slightly twisted on account of a wound. We .shall
find many Polish kings, like our own, with similar
quaint nicknames. He was a redoubtable warrior,
and conquered and converted to Christianity, with
the aid of St. Otho, the Pomeranians from the Oder
to the Vistula. In the short period of about nine
months Otho had induced all the important towns
in their territory to accept Christianity, and had
baptized 22,166 persons. On February 11, 1 125, he
came back to Poland. Unfortunately, like the
Russian princes, he parcelled out his dominions
among his four sons. This weakened the rising
nationality ; among other disadvantages, Silesia was
lost to Poland, having become partly Germanised
under the Germanised princes of the elder lines of
the Piasts. The Polish language, however, is still
spoken in some of its district.s. The dominions of
Boleslas finally devolved to his youngest son Casimir,
who reigned from 1 178-1 194, and is chiefly remem-
bered as having summoned a council of the bishops
and nobles at T.(^czyca, and thus having laid the



foundations of the Polish senate. The order of
Cistercian monks was also introduced into the
country. The reigns of Leszek V., the White,
Ladislaus III., and Boleslas V.. present little worthy
our attention. Conrad, Duke of Masovia, and brother



of Leszek, allowed the order of Teutonic knights to
settle in the Polish territories on the Baltic, from
whom the Prussian monarchy, one of the great


enemies of the republic, was afterwards to develoji
itself He gave them the territory of Chelm and all
that they could conquer from the heathen Prussians.
These Teutonic knights were originally an order
founded at Jerusalem to take care of the pilgrims
who resorted thither. They were established by the
Pope in 1 191. Their habit was a black coat and a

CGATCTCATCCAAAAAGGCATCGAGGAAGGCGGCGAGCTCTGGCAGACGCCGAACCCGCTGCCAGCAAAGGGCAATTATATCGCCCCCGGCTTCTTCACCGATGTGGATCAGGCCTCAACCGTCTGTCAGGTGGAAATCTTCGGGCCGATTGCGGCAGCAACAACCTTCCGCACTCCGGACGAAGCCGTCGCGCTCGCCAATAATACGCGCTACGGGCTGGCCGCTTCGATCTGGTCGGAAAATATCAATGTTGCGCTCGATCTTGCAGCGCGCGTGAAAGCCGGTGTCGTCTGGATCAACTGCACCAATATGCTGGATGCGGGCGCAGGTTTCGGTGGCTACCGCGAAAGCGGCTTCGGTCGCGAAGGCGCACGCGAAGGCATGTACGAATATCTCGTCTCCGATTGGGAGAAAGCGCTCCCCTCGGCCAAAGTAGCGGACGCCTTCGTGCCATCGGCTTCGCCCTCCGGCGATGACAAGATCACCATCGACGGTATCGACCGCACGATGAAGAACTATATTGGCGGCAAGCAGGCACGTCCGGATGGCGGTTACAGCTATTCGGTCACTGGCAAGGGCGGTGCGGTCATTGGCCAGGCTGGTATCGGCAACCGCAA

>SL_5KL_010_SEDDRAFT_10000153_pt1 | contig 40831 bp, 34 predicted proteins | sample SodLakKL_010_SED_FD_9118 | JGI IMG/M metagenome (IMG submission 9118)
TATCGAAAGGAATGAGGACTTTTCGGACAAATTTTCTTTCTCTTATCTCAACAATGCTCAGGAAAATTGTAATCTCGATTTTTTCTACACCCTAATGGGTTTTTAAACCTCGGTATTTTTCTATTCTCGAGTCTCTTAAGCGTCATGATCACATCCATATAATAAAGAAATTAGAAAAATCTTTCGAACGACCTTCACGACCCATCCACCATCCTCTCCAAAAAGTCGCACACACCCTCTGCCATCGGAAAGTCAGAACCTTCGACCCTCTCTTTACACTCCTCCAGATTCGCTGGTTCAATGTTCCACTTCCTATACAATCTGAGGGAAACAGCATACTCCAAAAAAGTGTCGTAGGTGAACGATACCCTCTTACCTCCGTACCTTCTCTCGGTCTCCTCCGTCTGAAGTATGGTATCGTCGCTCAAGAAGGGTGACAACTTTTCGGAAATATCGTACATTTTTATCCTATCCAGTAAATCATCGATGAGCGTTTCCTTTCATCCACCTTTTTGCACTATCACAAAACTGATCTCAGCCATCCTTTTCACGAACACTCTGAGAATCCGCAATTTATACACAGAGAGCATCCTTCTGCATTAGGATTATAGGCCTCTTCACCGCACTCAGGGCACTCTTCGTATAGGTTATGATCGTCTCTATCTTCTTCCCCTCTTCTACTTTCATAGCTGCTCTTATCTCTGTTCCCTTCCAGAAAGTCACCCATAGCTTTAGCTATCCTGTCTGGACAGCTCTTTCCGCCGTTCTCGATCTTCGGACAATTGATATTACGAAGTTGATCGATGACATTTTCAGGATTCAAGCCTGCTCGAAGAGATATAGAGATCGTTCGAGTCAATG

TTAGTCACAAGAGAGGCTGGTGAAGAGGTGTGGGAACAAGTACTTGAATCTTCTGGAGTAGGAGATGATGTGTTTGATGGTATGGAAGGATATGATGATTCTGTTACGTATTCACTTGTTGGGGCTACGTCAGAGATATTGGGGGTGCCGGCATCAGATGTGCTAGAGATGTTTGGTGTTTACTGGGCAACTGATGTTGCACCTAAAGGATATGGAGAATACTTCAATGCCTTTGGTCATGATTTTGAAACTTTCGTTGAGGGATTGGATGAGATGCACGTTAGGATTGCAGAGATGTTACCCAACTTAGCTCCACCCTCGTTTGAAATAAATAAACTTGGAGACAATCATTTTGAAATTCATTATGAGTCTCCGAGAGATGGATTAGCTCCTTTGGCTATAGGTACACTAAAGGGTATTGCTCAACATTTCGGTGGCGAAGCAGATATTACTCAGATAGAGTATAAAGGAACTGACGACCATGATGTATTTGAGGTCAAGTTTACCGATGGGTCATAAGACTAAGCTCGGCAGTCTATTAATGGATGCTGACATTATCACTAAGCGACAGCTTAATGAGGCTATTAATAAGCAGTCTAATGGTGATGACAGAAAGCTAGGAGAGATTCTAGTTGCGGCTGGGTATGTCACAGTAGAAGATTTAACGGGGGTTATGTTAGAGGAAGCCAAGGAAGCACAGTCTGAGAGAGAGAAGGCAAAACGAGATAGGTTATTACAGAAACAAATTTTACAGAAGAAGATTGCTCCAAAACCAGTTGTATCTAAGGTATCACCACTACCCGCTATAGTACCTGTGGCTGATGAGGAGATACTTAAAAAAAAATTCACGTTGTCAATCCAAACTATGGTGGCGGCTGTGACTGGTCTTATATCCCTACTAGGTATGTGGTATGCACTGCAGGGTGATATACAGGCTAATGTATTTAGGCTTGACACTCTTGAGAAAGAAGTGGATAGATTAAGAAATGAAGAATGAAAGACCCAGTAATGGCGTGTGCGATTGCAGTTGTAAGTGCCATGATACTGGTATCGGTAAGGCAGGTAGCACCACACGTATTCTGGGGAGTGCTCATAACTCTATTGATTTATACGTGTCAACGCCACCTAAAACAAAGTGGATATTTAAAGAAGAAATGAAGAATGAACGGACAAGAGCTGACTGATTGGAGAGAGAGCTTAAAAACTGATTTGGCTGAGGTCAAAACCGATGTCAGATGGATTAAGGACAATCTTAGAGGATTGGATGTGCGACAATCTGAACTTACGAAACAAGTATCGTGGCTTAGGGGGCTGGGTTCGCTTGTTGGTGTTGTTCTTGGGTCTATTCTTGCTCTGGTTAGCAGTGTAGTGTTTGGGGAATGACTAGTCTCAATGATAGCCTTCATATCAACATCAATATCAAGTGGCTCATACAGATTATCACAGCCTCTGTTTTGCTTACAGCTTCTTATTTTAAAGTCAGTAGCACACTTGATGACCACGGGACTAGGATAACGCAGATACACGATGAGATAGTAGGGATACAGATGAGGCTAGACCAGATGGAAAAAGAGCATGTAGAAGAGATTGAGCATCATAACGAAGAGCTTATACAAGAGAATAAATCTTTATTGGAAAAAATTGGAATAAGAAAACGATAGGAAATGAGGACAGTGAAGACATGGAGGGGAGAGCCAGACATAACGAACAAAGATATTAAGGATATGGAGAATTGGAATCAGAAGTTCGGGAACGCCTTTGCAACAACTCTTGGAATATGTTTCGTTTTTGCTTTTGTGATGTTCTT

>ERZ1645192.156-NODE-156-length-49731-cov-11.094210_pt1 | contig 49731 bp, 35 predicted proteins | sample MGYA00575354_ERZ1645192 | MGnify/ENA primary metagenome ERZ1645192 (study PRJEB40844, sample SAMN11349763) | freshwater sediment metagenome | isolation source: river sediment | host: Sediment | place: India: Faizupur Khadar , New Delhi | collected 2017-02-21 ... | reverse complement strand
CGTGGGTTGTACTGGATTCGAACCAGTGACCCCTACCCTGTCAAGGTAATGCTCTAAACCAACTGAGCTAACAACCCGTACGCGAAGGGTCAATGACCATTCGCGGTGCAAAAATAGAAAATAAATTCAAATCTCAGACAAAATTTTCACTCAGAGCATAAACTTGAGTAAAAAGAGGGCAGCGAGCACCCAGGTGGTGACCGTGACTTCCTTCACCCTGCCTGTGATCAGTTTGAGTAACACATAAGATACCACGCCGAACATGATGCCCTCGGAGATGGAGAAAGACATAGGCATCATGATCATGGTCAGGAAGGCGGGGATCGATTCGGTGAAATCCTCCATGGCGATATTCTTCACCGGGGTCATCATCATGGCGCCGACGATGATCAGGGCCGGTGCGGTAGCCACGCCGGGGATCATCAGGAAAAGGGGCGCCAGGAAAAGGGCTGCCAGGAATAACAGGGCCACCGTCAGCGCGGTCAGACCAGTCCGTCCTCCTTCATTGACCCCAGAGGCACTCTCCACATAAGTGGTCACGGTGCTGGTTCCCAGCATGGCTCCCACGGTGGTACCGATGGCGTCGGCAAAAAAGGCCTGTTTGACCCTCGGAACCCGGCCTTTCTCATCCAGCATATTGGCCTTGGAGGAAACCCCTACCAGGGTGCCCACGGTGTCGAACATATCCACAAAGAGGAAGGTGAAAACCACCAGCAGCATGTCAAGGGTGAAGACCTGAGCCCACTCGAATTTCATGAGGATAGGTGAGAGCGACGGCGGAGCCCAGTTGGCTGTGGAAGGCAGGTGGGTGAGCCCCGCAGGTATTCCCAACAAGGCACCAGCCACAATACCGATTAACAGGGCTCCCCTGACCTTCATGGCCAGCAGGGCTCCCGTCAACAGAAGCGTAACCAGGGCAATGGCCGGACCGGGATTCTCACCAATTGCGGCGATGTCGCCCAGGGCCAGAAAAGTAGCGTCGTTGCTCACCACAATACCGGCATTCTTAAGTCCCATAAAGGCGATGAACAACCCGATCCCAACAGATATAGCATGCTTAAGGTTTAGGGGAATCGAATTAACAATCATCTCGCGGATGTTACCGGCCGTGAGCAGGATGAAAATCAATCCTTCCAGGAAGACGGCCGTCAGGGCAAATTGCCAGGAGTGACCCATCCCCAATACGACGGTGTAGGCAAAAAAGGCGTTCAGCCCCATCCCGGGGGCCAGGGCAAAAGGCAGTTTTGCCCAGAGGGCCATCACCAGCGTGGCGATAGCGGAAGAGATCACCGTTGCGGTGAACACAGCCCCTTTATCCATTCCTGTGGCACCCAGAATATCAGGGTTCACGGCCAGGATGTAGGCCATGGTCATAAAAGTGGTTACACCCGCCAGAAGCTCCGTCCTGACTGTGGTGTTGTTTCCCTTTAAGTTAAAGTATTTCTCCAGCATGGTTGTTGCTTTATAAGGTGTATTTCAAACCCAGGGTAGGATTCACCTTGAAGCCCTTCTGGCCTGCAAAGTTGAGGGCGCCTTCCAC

white cloak with a black cross ; their weapon a large
sword without any ornament ; they slept upon a bed
of straw ; originally for diet they were only allowed
bread and water. An oath was taken by each candi-
date on entering that he was of German blood, of
noble family, and that he would lead a life of chastity.
Forty noble Germans at once became members of the
order as soon as it had been confirmed by the Pope.
We shall find these knights afterwards amalgamated
with the sword-bearers of Livonia.

In the reign of Boleslas V. (1227- 1279) a great
Mongolian invasion occurred. These barbarians,
issuing from their fastnesses in the steppes on the
banks of the Volga and in the Crimea, made an
incursion into Poland, but after the victory of Lignica
(Liegnitz), in Silesia in 1241, they were diverted into
Hungary. They carried off many prisoners and much
plunder. We are told that nine sacks were filled with
the ears of the slain. It was also in this reign that
large colonies of Germans settled in the country.
They were established as free inhabitants of the land,
in contradistinction to the Polish peasant, who was
becoming more and more enslaved and weighed down
by the corv/e required of him. A whole series of
German towns sprung up. Owing to the little inch-


nation of the natives for trade, which seems a charac-
teristic of the Slavs, commerce in the towns fell
almost entirely into the hands of these colonists, who
enjoyed peculiar privileges, and were governed by laws
of their own as embodied in \.\\q Jus Magdehii^gicum ;
up to the time of Casimir the Great they had a